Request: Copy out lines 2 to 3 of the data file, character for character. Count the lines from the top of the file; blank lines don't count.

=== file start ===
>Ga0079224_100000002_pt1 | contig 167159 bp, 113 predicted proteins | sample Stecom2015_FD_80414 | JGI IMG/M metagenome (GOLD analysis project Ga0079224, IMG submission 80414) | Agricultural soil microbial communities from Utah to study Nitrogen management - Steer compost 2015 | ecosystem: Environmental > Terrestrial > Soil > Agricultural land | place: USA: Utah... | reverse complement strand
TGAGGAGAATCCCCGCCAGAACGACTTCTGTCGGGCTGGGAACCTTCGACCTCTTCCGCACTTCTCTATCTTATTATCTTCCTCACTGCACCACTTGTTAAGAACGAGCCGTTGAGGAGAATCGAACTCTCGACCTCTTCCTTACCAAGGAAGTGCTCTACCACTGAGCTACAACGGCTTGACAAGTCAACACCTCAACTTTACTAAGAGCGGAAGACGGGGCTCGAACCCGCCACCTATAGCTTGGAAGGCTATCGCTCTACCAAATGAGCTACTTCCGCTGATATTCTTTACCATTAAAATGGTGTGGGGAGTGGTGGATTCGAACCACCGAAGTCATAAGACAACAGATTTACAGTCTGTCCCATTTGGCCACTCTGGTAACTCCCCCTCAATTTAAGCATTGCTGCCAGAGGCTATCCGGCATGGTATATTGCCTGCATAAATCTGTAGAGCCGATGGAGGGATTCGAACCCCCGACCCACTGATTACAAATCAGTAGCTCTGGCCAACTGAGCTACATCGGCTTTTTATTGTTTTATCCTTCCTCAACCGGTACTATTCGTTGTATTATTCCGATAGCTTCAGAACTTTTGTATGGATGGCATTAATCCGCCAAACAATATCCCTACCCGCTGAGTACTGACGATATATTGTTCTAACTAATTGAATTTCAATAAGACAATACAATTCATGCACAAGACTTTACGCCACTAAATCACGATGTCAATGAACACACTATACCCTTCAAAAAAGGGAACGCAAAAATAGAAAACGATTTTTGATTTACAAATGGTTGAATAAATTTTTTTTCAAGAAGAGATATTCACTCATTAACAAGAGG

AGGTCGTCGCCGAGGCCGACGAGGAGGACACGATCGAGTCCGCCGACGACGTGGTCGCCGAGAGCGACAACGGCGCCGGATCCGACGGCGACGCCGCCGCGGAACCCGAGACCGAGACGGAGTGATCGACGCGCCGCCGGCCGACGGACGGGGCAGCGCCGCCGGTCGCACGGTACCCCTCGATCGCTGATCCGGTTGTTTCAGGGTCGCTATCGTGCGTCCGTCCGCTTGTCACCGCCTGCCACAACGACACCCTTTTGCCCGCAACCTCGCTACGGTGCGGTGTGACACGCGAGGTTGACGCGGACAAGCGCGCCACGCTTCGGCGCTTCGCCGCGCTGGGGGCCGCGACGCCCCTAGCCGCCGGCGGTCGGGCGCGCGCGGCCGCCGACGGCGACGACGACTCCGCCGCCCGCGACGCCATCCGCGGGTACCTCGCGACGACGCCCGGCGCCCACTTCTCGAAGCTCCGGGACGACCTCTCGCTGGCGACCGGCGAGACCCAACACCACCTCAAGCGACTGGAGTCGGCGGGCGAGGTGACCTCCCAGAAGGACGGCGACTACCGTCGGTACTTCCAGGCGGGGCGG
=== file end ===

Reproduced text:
TGAGGAGAATCCCCGCCAGAACGACTTCTGTCGGGCTGGGAACCTTCGACCTCTTCCGCACTTCTCTATCTTATTATCTTCCTCACTGCACCACTTGTTAAGAACGAGCCGTTGAGGAGAATCGAACTCTCGACCTCTTCCTTACCAAGGAAGTGCTCTACCACTGAGCTACAACGGCTTGACAAGTCAACACCTCAACTTTACTAAGAGCGGAAGACGGGGCTCGAACCCGCCACCTATAGCTTGGAAGGCTATCGCTCTACCAAATGAGCTACTTCCGCTGATATTCTTTACCATTAAAATGGTGTGGGGAGTGGTGGATTCGAACCACCGAAGTCATAAGACAACAGATTTACAGTCTGTCCCATTTGGCCACTCTGGTAACTCCCCCTCAATTTAAGCATTGCTGCCAGAGGCTATCCGGCATGGTATATTGCCTGCATAAATCTGTAGAGCCGATGGAGGGATTCGAACCCCCGACCCACTGATTACAAATCAGTAGCTCTGGCCAACTGAGCTACATCGGCTTTTTATTGTTTTATCCTTCCTCAACCGGTACTATTCGTTGTATTATTCCGATAGCTTCAGAACTTTTGTATGGATGGCATTAATCCGCCAAACAATATCCCTACCCGCTGAGTACTGACGATATATTGTTCTAACTAATTGAATTTCAATAAGACAATACAATTCATGCACAAGACTTTACGCCACTAAATCACGATGTCAATGAACACACTATACCCTTCAAAAAAGGGAACGCAAAAATAGAAAACGATTTTTGATTTACAAATGGTTGAATAAATTTTTTTTCAAGAAGAGATATTCACTCATTAACAAGAGG

AGGTCGTCGCCGAGGCCGACGAGGAGGACACGATCGAGTCCGCCGACGACGTGGTCGCCGAGAGCGACAACGGCGCCGGATCCGACGGCGACGCCGCCGCGGAACCCGAGACCGAGACGGAGTGATCGACGCGCCGCCGGCCGACGGACGGGGCAGCGCCGCCGGTCGCACGGTACCCCTCGATCGCTGATCCGGTTGTTTCAGGGTCGCTATCGTGCGTCCGTCCGCTTGTCACCGCCTGCCACAACGACACCCTTTTGCCCGCAACCTCGCTACGGTGCGGTGTGACACGCGAGGTTGACGCGGACAAGCGCGCCACGCTTCGGCGCTTCGCCGCGCTGGGGGCCGCGACGCCCCTAGCCGCCGGCGGTCGGGCGCGCGCGGCCGCCGACGGCGACGACGACTCCGCCGCCCGCGACGCCATCCGCGGGTACCTCGCGACGACGCCCGGCGCCCACTTCTCGAAGCTCCGGGACGACCTCTCGCTGGCGACCGGCGAGACCCAACACCACCTCAAGCGACTGGAGTCGGCGGGCGAGGTGACCTCCCAGAAGGACGGCGACTACCGTCGGTACTTCCAGGCGGGGCGG